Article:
“Sharuko is sticking by his story, saying it is a fact the condition of the pitch, on which the Zimbabweans conducted their first training session near the University of Ghana, was deplorable.’’
The following day, this newspaper reported, “Sharuko not deported,’’ saying after the refusal, to retract the story, “no drastic action was taken against the reporter who went on to report on Sunday’s match, which Zimbabwe lost 1-2.’’
About a quarter-of-a-century has passed, since that drama exploded, in Accra.
However, it appears, the more things change, the more they stay the same.
Who could have imagined that, 24 years later, I would be dealing with controversy, related to the Warriors training on a sub-standard pitch, at home, of all places?
One would have understood if that shocking Raylton Sports Club field, where the Warriors conducted what they are terming a “loosening-up exercise, on Monday, had been offered to the opposition.
But, even if we were part of those countries which sink to those low levels of gamesmanship, trying to use every tactic in the book to try and distract the visiting opponents, taking then to that pathetic pitch at Raylton, would have been sheer madness.
It would have been a shame, no two ways about it, a journey into the darkness for our football and an insult to the values of our hospitality, which we are known for, throughout the world.
It would have been unacceptable because no national football team should ever be exposed to the poor conditions at Raylton, whether be it for just a loosening-up exercise, or a team run of 10 minutes, because they are not meant for this level of the game.
This is a pitch which, nine years ago, Dynamos blamed for the high number of injuries, among their players, with some analysts describing it as the worst training pitch, which was being used by any of the clubs. Who were taking part in the CAF Champions League that year.
And, to make it worse, it’s a pitch that has since deteriorated, from the eyesore that it was, back then.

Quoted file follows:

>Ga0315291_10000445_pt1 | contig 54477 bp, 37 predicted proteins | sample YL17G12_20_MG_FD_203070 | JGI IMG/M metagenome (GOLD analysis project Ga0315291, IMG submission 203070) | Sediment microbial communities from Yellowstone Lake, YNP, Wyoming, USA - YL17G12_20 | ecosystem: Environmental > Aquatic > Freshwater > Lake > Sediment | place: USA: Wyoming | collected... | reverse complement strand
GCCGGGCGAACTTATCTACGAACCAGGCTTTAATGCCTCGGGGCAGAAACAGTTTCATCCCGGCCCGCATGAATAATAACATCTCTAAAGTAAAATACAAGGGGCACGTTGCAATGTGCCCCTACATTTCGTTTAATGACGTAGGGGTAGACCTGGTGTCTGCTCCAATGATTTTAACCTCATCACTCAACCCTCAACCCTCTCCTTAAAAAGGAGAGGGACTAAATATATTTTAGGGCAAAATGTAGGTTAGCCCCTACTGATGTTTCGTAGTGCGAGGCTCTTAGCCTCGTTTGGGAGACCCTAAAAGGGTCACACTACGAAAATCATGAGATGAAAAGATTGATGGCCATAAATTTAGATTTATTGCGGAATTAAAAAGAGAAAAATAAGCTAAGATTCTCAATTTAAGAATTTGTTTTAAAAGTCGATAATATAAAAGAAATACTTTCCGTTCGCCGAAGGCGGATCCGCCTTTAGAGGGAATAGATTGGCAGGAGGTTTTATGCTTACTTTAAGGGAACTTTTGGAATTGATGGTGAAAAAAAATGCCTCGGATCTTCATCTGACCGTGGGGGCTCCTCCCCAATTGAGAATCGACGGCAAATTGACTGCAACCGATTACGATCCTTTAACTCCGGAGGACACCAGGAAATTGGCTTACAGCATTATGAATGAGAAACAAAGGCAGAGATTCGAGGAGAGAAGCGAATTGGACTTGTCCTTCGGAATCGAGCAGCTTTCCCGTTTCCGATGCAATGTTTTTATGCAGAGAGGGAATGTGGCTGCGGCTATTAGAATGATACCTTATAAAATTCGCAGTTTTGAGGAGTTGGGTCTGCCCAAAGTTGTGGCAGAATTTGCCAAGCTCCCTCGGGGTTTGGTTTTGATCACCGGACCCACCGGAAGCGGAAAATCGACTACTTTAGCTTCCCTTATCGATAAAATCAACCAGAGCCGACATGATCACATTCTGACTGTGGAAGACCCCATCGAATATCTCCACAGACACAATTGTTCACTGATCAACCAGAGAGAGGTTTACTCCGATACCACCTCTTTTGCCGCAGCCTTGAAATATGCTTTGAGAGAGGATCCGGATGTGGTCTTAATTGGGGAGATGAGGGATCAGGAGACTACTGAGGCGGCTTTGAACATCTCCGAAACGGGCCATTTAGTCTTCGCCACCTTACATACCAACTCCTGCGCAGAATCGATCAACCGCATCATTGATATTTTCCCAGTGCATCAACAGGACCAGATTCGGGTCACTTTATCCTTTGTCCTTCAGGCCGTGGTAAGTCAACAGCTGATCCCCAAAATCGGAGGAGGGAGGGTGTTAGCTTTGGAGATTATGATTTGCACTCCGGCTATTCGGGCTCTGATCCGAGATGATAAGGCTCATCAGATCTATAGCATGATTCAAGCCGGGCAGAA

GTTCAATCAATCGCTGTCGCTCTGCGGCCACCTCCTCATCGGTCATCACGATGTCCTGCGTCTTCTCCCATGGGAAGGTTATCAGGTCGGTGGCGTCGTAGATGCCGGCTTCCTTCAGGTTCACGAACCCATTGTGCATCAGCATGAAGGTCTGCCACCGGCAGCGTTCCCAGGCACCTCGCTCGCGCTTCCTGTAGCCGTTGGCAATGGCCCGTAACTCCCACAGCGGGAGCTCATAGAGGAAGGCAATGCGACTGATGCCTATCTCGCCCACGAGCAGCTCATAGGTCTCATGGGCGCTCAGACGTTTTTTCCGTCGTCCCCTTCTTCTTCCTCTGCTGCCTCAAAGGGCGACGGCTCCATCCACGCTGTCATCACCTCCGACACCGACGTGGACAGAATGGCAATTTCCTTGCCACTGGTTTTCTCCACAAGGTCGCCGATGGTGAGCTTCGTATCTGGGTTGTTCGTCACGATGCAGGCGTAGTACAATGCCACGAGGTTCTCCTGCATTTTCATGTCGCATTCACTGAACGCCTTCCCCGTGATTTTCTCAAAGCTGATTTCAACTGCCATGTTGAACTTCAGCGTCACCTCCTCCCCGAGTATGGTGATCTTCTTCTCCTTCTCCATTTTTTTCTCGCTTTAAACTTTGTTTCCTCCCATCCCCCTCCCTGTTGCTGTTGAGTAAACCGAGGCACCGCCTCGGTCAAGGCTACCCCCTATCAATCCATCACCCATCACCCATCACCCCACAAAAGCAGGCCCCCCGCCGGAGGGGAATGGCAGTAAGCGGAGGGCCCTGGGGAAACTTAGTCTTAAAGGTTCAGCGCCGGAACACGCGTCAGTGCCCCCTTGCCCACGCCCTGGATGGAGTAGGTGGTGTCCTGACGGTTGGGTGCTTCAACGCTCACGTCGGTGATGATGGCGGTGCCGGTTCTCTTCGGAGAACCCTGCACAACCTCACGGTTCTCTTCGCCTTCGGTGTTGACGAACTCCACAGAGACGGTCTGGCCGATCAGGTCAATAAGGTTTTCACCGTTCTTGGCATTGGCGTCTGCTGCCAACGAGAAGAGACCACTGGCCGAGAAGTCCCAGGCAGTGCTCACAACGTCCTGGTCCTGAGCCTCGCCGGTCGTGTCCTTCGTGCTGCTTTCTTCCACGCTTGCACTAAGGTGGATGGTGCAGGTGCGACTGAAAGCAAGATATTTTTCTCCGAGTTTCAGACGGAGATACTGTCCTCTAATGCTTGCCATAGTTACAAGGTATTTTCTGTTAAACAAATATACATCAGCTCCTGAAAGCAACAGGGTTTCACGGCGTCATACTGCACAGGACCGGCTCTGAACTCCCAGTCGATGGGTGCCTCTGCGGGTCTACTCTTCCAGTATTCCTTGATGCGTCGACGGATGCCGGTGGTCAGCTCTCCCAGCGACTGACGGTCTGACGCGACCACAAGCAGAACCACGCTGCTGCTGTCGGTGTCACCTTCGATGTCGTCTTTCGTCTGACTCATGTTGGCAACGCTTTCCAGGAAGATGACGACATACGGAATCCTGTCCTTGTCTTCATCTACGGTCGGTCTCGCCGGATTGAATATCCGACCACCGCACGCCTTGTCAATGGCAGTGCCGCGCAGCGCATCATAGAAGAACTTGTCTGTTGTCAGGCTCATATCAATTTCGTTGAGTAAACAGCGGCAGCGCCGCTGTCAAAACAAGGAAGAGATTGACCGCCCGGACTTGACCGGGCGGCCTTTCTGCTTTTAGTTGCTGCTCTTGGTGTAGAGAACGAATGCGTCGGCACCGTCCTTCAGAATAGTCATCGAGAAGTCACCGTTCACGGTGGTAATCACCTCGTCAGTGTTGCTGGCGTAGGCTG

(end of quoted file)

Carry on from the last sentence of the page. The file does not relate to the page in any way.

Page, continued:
When one considers all this, it justifies the anger, which exploded on social media platforms, as pictures of the Warriors, using that pitch on Monday, circulated among their fans.
“This is not good,’’ tweeted Henry Fungai Kakopa. “(It’s) taking us back to Stone Age football grounds. Why not use the National Sports Stadium for training?’’
He appeared to speak on behalf of hundreds of other fans, who reacted with outrage, as they battled to convince themselves that, indeed, their Warriors had held a training session, on that shocking pitch.
Others felt this should provide an alibi, for coach Zdravko Logarusic, in the event his team fails to win in Botswana tomorrow, with a sizeable number reminding football writers to remember this farce, rather than pile all the criticism on Loga, should the Warriors fall tomorrow.
For me, it’s like a journey into the past, about a quarter-of-a-century, to be precise, to that day in Accra and all the controversy it torched,
The only difference, really, is never would I ever have imagined, back then, that one day, I would see the Warriors, sweating it out, on a pitch which, while it’s far better than the eyesore of Accra, remains a mockery of what national teams should train on in the new millennium.
Especially, here at home, where they have an endless choice of decent venues, to use as their training ground. The Herald